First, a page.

The lawsuit claims Boone County and the other defendants withheld evidence, failed to investigate other suspects and defamed Ferguson.
At 8 p.m. Saturday, the program that helped catapult Ryan Ferguson into the national spotlight will focus on Ferguson's life after he was released from prison and will feature "exclusive interviews" with Charles Erickson.
Lawsuits like the one Ryan Ferguson filed Monday can be difficult to win. But one attorney said Ferguson has a definite advantage since a court has already determined there was prosecutorial misconduct in the case.
The lawsuit is seeking $100 million in damages.
The complaint accuses eight current and former Columbia police officers, former Boone County Prosecutor Kevin Crane and two investigators, the city of Columbia, and Boone County of trying to build a murder case against Ferguson despite overwhelming evidence of his innocence.
Ryan Ferguson's attorneys filed a complaint in U.S. District Court, Western District of Missouri, on Monday, accusing eight current and former Columbia Police officers; former Boone County Prosecutor Kevin Crane and two investigators; the city of Columbia and Boone County of violating Ferguson's civil rights by building a murder case against him despite overwhelming evidence of his innocence.
Josh Kezer, who was released in 2009 after being convicted in the murder of a southeast Missouri college student, will testify at a judiciary committee hearing. Ryan Ferguson's father, Bill, also will appear.
Ryan Ferguson, his parents and his girlfriend will talk about the month since Ferguson's release from prison after an appeals court vacated his murder conviction.
A miscommunication between student reporters and Columbia Public Schools officials about whether Ryan Ferguson, just released from prison, could be interviewed on campus led to a two-hour meeting between the two camps Friday.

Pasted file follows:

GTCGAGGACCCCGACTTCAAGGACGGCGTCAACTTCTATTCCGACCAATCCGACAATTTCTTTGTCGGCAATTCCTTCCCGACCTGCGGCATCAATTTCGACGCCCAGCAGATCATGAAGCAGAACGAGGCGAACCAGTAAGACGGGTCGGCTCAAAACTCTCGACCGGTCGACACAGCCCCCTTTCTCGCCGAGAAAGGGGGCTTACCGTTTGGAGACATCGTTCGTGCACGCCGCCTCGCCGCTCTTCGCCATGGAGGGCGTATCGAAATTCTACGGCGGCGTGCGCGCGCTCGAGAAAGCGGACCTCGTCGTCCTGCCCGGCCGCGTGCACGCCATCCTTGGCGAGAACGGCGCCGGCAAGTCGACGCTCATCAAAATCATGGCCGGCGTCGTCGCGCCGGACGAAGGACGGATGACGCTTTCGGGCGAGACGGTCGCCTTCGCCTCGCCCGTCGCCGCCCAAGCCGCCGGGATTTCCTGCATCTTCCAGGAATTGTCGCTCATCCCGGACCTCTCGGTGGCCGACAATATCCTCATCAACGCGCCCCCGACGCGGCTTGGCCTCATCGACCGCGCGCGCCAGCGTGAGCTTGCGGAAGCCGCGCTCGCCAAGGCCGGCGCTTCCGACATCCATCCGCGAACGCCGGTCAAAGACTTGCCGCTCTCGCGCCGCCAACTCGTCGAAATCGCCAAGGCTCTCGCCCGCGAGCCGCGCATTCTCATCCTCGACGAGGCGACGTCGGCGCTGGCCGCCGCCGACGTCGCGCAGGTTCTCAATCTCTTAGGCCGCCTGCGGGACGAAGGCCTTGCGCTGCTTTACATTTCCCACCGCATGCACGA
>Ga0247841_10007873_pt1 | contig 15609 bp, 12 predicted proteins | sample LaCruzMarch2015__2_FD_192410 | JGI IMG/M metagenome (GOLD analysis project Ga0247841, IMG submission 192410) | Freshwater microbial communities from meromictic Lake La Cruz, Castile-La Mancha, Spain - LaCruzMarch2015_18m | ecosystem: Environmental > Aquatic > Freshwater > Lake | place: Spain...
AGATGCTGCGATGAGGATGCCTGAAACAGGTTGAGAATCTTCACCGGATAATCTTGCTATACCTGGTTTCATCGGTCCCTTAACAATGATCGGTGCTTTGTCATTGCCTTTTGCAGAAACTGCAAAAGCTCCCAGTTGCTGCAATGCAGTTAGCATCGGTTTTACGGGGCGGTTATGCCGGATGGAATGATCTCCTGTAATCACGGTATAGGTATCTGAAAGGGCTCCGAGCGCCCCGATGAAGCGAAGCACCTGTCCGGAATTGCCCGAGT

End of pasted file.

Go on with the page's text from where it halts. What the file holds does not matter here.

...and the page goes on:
Supporters continue to donate to the Ferguson family, who has spent the past eight years and hundreds of thousands of dollars in an effort to free Ryan Ferguson.
Josh Kezer, who spent 16 years in prison for a crime he didn't commit, said what the community needs to do is treat Ryan Ferguson, who was freed on Tuesday, like an ordinary person.
When the Missouri Court of Appeals Western District vacated Ferguson's 2005 convictions, it left the door open for him to face charges again if prosecutors decided they had the evidence to go forward.
Ryan Ferguson was released from prison Tuesday after serving almost eight years of a 40-year sentence in the 2001 slaying of Kent Heitholt. Columbia police issued a statement Wednesday morning saying that any new leads would be pursued by investigators.
The Missourian features a collection of live reporting leading up to and during Ryan Ferguson's news conference about his release from prison.
Ryan Ferguson was released from custody Tuesday after the Missouri attorney general's office announced it would not pursue action against him.
Prosecuting Attorney Dan Knight said his office had a conflict of interest with the case. Knight was the assistant prosecuting attorney during Ferguon's trial, according to Missouri Case.net.
If a conviction is vacated, is it also overturned? This week's announcement by the Missouri Court of Appeals Western District gave the Missourian a chance to review legal terminology.
More than 12 years after Kent Heitholt's death, the man originally convicted in his slaying may soon be released from prison. On Tuesday, the Missouri Court of Appeals Western District overturned Ryan Ferguson's 2005 murder conviction.
Nina Johnson, former librarian at the Columbia Daily Tribune and current librarian at the Missourian, recalls a series of events following the slaying of Kent Heitholt.
The Missouri Court of Appeals Western District vacated Ferguson's conviction based on a Brady violation, ruling that the prosecution failed to share vital information with his defense.